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Offline AlligatorDicax

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Apple ][ Introduced 40 Years Ago
« on: April 16, 2017, 10:56:28 PM »
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  • For any parents trying to reconcile the joy of watching their children run around--properly catechized, of course--for Easter eggs, while trying to tune out feelings of "getting old"--unsettlingly reminiscent of what many of us thought of our own parents--here's another thought for you:

    The Apple ][  personal computer [†] was introduced 40 years ago today, in 1977, at the first of the West-Coast Computer Faires (in San Francisco).  That computer was by no means the first electronic product to qualify as a "personal computer" as the term is understood today, but it was the first runaway-successful one.  It boasted an installable memory limit 48 kilobytes, but only for those enthusiasts affluent enough to be able to afford the new envelope-pushing 16 kilobit  memory chips.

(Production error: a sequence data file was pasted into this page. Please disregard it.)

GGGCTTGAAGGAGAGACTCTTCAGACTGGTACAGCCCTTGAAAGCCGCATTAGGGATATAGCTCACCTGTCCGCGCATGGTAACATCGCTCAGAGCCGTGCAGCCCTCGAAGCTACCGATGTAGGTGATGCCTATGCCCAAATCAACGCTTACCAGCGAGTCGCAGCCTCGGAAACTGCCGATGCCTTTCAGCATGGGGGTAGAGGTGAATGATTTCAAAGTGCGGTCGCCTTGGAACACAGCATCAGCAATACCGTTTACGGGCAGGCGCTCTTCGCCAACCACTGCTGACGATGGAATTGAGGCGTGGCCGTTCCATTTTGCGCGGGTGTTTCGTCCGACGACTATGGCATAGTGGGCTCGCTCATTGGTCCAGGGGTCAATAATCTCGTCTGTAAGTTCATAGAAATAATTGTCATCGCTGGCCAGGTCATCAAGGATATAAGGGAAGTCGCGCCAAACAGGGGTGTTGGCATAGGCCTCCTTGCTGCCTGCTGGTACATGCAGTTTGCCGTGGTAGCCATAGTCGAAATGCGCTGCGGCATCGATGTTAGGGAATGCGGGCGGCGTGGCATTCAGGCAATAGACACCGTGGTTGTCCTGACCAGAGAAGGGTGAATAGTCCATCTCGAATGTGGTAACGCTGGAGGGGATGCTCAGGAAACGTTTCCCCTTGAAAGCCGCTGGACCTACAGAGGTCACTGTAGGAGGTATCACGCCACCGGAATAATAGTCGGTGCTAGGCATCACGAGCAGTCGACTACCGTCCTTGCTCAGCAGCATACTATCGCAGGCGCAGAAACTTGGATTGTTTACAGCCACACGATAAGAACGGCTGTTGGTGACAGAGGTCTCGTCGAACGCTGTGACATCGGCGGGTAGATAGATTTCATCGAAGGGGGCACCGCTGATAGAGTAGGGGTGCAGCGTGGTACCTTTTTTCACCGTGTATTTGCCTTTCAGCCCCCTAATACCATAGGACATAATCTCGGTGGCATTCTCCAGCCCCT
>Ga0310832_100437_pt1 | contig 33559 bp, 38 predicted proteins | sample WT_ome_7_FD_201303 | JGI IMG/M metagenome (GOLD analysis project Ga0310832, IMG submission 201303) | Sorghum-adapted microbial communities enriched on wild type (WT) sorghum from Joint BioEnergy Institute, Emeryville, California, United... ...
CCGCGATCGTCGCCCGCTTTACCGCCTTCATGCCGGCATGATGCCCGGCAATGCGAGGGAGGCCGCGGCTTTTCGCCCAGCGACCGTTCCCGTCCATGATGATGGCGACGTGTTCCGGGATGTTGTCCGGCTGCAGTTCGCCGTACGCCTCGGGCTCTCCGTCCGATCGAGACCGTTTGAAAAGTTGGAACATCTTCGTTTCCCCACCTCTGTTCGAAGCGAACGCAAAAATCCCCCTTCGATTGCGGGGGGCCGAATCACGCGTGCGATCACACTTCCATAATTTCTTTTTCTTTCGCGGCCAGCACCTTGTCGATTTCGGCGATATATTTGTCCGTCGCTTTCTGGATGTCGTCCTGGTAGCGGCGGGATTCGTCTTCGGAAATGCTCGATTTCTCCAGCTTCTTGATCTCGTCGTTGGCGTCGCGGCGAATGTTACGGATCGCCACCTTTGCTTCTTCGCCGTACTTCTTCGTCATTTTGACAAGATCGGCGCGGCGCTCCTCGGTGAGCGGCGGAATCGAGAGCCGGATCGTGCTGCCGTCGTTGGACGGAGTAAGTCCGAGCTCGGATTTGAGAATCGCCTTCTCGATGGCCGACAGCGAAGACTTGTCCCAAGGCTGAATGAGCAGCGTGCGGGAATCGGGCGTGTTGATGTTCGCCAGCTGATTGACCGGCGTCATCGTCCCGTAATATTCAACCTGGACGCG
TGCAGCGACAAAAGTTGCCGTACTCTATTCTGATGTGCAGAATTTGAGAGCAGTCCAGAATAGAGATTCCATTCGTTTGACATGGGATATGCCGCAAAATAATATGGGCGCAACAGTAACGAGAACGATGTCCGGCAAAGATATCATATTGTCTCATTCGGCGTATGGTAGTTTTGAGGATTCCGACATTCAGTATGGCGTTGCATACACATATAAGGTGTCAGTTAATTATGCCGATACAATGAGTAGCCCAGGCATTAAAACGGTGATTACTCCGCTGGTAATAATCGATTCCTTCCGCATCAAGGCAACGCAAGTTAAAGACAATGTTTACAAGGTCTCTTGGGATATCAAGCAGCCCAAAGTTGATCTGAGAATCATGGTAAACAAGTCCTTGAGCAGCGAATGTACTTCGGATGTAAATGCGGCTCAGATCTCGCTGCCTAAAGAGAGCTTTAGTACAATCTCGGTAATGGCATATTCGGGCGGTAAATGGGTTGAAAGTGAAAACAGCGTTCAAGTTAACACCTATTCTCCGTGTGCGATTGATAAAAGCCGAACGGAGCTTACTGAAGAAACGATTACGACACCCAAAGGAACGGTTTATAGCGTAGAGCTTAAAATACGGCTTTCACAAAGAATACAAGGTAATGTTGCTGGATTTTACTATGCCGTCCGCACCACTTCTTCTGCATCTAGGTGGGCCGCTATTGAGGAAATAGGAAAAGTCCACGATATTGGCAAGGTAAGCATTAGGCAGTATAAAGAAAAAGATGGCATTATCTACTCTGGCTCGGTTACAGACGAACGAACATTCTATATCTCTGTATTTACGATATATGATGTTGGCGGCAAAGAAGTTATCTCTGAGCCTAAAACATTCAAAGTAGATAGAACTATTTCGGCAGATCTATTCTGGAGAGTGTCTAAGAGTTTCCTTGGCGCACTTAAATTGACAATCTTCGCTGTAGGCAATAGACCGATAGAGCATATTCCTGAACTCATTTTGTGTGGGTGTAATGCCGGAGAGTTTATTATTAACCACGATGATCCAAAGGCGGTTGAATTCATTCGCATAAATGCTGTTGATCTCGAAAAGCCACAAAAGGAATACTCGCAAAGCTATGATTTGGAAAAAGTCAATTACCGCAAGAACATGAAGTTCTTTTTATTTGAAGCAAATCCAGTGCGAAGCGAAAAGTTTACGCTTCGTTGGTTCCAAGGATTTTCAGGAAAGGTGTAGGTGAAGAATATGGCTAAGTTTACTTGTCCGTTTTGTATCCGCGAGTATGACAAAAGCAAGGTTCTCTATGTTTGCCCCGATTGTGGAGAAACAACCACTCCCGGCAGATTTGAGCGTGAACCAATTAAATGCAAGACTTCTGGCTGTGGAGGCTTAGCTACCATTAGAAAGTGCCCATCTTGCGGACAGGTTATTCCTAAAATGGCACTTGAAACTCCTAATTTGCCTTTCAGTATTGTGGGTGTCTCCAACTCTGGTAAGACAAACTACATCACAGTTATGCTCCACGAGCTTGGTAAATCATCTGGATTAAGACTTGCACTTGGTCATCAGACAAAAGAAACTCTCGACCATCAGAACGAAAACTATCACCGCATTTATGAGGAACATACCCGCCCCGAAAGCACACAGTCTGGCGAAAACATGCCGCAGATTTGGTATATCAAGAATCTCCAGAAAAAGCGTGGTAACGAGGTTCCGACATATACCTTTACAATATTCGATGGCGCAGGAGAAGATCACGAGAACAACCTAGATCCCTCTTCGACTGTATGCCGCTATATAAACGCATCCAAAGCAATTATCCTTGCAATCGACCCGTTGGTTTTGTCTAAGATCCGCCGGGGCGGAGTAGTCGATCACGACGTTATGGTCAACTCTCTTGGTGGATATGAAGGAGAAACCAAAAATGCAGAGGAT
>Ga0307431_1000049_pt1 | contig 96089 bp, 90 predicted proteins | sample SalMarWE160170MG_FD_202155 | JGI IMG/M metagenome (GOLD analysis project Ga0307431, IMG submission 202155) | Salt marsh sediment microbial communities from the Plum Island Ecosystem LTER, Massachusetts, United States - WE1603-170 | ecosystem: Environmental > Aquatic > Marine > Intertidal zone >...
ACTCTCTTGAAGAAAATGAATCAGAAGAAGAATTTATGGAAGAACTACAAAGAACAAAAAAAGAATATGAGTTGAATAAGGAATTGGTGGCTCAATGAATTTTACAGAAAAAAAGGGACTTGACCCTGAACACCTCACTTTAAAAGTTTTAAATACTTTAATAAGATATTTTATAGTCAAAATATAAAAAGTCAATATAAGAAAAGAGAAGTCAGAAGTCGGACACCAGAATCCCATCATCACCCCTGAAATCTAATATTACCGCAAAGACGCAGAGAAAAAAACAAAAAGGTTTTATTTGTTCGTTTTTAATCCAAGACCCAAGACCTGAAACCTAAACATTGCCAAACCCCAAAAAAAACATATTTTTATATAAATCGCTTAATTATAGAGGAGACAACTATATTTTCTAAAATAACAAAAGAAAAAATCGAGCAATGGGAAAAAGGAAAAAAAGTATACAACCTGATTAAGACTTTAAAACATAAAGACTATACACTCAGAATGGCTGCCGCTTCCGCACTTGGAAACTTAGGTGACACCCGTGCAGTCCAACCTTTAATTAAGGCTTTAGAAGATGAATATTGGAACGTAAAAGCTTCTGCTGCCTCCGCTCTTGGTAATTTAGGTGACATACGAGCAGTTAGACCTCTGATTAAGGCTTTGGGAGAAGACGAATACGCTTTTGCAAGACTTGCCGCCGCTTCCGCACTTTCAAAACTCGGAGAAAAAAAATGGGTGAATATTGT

Like the single-circuit-board kit-only Apple I, its CPU was MOS Technology's[‡] 6502 microprocessor.

    The company had been founded 1 year earlier, on the U.S. April Fools' Day, but its incorporation was delayed for 3/4 year, to the Monday (January 3) after 1977 New Year's Day, which was only 3½ months before the WCCF introduction.

    Back in 1977, the subject day in April was Easter Saturday.  For political perspective, Jimmy Carter had been President of the U.S.A. for 4 days less than 3 months.

    Note †: E.g.: "[Part] 3-The Apple II": <>, after a page-visitor tunes out the waaay overboard size of its initial image, presents waaay more than enough technical-history detail to establish its credibility.  Yes, that PC's logo--if not also legal trademark--used 2 misordered (square) brackets "][", instead of a pair of capital-'I', as a perverse pair of Roman numerals to identify the 2nd major product from Apple Computer (beware that CathInfo's SMF BB-Code posting syntax might prevent me from displaying them properly).

    Note ‡: "MOS" abbreviates the semiconductor technology "Metal Oxide on Silicon".  More modern readers might've encountered the letters "CMOS" from time to time; that abbreviates the especially low-power-consumption semiconductor technology "Complementary Metal Oxide on Silicon".


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